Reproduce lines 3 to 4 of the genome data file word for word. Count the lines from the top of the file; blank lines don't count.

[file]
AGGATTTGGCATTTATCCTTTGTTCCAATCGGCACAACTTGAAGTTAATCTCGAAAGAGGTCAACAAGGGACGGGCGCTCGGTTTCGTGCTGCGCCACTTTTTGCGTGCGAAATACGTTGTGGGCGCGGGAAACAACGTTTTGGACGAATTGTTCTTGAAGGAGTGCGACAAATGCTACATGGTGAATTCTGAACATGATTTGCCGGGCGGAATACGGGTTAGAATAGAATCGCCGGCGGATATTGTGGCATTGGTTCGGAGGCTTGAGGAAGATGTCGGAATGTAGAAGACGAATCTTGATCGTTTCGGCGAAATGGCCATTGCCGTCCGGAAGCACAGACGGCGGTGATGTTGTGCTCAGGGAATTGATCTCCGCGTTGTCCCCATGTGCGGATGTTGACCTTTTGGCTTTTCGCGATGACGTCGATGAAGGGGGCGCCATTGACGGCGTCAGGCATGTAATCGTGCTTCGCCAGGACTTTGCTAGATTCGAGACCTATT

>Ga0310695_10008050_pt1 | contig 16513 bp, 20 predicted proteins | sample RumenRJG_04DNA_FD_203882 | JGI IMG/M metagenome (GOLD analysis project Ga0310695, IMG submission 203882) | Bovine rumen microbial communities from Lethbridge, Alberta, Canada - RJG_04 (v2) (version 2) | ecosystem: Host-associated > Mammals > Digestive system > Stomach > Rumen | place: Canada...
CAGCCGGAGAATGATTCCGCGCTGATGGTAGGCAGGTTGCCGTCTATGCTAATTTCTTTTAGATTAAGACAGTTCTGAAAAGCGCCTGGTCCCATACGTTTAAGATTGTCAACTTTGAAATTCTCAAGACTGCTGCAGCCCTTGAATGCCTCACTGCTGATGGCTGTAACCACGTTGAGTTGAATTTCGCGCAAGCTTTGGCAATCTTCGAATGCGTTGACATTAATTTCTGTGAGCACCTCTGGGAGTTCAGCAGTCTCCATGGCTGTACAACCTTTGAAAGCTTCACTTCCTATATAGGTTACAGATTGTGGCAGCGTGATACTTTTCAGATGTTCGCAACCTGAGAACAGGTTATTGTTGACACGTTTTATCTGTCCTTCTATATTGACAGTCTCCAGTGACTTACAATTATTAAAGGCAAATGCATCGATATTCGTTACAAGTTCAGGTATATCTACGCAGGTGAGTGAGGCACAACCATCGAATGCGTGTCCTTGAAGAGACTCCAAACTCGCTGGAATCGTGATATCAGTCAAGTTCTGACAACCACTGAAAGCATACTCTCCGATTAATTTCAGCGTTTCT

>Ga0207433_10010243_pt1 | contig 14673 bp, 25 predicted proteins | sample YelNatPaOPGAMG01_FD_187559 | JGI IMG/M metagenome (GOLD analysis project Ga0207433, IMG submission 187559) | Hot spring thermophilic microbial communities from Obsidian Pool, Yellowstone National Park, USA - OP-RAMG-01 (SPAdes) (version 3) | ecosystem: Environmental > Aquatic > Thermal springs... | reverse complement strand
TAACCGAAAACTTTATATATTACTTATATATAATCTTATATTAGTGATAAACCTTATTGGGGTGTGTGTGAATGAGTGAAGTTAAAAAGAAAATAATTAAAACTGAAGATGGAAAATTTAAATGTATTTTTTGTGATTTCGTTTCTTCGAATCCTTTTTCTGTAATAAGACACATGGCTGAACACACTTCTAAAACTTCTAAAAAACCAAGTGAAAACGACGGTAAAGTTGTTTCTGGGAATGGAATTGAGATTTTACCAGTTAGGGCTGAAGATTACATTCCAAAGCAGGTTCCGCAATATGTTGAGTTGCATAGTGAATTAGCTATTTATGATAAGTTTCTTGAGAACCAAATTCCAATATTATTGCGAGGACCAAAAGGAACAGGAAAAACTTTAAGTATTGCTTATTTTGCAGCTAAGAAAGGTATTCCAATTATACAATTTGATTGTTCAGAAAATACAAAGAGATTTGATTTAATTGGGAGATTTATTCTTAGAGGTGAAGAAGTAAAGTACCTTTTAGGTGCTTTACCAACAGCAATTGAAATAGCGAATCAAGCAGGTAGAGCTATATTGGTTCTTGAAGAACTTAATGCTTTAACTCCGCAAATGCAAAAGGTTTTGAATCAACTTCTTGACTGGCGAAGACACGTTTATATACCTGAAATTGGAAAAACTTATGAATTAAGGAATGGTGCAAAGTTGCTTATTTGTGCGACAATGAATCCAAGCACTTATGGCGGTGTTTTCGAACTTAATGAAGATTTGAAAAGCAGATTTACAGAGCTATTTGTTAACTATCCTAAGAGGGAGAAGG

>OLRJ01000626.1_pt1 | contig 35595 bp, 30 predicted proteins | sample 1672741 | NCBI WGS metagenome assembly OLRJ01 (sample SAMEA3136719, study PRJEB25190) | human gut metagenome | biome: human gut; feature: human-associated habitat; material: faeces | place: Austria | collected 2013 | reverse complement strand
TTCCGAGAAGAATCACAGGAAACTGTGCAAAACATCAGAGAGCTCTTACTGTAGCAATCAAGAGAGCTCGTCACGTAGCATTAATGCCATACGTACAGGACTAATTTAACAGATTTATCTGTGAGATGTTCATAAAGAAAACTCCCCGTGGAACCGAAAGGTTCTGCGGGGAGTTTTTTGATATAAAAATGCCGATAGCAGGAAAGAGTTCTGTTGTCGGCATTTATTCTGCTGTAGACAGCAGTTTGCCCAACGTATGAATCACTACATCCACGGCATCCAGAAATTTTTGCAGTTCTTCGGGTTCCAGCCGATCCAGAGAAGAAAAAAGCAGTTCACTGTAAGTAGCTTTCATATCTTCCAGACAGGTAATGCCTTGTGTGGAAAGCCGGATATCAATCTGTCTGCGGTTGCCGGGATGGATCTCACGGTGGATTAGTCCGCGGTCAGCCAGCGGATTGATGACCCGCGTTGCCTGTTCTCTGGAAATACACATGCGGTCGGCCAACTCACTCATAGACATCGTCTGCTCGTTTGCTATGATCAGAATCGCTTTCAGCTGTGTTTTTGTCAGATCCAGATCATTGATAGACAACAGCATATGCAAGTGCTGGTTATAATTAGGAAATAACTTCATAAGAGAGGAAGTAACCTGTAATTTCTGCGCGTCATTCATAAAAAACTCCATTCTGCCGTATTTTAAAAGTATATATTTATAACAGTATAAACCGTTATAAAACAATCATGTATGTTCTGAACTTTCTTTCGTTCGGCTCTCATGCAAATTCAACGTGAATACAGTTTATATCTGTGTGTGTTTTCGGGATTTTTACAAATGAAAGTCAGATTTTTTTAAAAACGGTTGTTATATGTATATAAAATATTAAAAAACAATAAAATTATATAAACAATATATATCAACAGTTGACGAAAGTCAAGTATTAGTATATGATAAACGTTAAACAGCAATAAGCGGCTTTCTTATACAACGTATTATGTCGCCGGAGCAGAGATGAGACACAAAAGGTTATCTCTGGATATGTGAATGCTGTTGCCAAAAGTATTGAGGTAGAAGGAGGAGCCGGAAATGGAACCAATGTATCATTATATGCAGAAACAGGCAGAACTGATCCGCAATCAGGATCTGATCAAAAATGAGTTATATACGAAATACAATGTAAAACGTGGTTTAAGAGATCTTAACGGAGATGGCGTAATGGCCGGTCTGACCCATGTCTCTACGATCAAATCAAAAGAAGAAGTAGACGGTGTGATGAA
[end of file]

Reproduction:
CAGCCGGAGAATGATTCCGCGCTGATGGTAGGCAGGTTGCCGTCTATGCTAATTTCTTTTAGATTAAGACAGTTCTGAAAAGCGCCTGGTCCCATACGTTTAAGATTGTCAACTTTGAAATTCTCAAGACTGCTGCAGCCCTTGAATGCCTCACTGCTGATGGCTGTAACCACGTTGAGTTGAATTTCGCGCAAGCTTTGGCAATCTTCGAATGCGTTGACATTAATTTCTGTGAGCACCTCTGGGAGTTCAGCAGTCTCCATGGCTGTACAACCTTTGAAAGCTTCACTTCCTATATAGGTTACAGATTGTGGCAGCGTGATACTTTTCAGATGTTCGCAACCTGAGAACAGGTTATTGTTGACACGTTTTATCTGTCCTTCTATATTGACAGTCTCCAGTGACTTACAATTATTAAAGGCAAATGCATCGATATTCGTTACAAGTTCAGGTATATCTACGCAGGTGAGTGAGGCACAACCATCGAATGCGTGTCCTTGAAGAGACTCCAAACTCGCTGGAATCGTGATATCAGTCAAGTTCTGACAACCACTGAAAGCATACTCTCCGATTAATTTCAGCGTTTCT

>Ga0207433_10010243_pt1 | contig 14673 bp, 25 predicted proteins | sample YelNatPaOPGAMG01_FD_187559 | JGI IMG/M metagenome (GOLD analysis project Ga0207433, IMG submission 187559) | Hot spring thermophilic microbial communities from Obsidian Pool, Yellowstone National Park, USA - OP-RAMG-01 (SPAdes) (version 3) | ecosystem: Environmental > Aquatic > Thermal springs... | reverse complement strand